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|October 13, 1999||
Caught In The Oil Slick
For fifty years any resemblance between the domestic Indian prices of petro-products and the prevailing international prices has been merely coincidental. This has now led to a classic set of problems for the new National Democratic Alliance government, which inherits this absurdity.
The day the polls ended, the price of diesel was hiked by 40 percent. Since April, when the price was last reviewed, international diesel prices have risen 70 per cent. So the Indian economy ought to have been braced for a hike and, as hikes go, this is moderate. True, it's a vital commodity. Ok, a rise in diesel prices will add perhaps one per cent onto the wholesale price index (quick estimates are 0.8 per cent of WPI).
But what's the alternative? We've been lucky for the past five years while global prices stayed depressed. And inflation right now is low enough for the economy to sustain the shock. That logic hasn't stopped NDA ally Om Prakash Chautala of the Haryana-based Indian National Lok Dal demanding a rollback even before the government was sworn in. His party expects the government to spend an extra Rs 6,600 crore on the diesel account by holding the price at the current level.
Just how did the government get into this absurd situation anyhow? Well, the fifty-year tradition of controlling oil prices is kind of strange given that India isn't a primary producer with a surplus like Saudi Arabia. After all, when you import over 60 per cent of your requirements, you have to pay what the producers demand.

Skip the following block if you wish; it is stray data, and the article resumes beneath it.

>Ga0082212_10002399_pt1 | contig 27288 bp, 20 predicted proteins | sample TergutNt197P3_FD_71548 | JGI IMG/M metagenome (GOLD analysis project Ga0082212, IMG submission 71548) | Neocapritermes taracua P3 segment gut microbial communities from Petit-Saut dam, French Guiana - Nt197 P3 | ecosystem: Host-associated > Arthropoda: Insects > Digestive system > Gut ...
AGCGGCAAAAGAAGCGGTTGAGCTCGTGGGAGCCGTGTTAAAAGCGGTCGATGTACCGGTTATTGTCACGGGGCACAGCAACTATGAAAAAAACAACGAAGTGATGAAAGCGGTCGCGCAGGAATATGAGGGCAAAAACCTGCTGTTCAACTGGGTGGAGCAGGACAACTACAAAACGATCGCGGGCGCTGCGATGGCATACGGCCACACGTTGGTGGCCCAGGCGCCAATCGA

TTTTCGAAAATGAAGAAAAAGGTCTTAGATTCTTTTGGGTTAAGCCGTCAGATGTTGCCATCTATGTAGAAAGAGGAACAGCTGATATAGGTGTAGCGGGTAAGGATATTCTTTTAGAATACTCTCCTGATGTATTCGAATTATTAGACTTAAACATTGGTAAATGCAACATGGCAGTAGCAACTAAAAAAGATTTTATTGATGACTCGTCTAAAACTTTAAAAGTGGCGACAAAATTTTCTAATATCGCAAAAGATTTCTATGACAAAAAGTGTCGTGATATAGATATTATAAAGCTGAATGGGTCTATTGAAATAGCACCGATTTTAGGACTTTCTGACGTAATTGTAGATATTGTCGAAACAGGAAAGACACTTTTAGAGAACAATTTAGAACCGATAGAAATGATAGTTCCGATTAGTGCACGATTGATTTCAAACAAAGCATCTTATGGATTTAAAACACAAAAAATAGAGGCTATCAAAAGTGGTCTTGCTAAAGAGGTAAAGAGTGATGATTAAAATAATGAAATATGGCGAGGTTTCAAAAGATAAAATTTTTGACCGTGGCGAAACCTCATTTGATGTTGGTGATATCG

Of course, inherent absurdity hasn't stopped India from trying to control prices. Diesel, kerosene, LPG and several other petro-products are all controlled by means of something called the Administered Pricing Mechanism (APM). The APM is supposed to be dismantled by April 2002, after which these prices will align automatically to global levels (plus taxes).
There is more absurdity piled on the first basic absurdity. Petrol and aviation turbine fuel (ATF) is heavily over-priced in the APM. This is supposedly to enable diesel and kerosene to be heavily subsidised. The theory is that well-heeled car-owners and airline-passengers will pay for the poor. The reality is that eight litres of diesel are consumed for every litre of petrol; cheap kerosene is used to adulterate expensive petrol; there is a perennial kerosene shortage and a thriving blackmarket; and diesel vehicles are sold at premiums because of fuel cost differentials.
Because of the diesel-petrol consumption ratio, there is a perennial outflow on the Oil-Pool Account. So there are two problems related to the energy sector. The first is that India is a net oil importer, which means pressure on forex reserves. The second is that the government loses money on every litre of diesel and kerosene consumed.
Given the state of sarkari finances, these aren't problems that India can live with for much longer. The fiscal deficit could just skyrocket out of control and our Balance of Payments (BOP) could also deteriorate if global prices stay high. The combined effect of a rising fiscal deficit and a worsening BOP is potentially much worse than that of a hike in the price of just one economic input.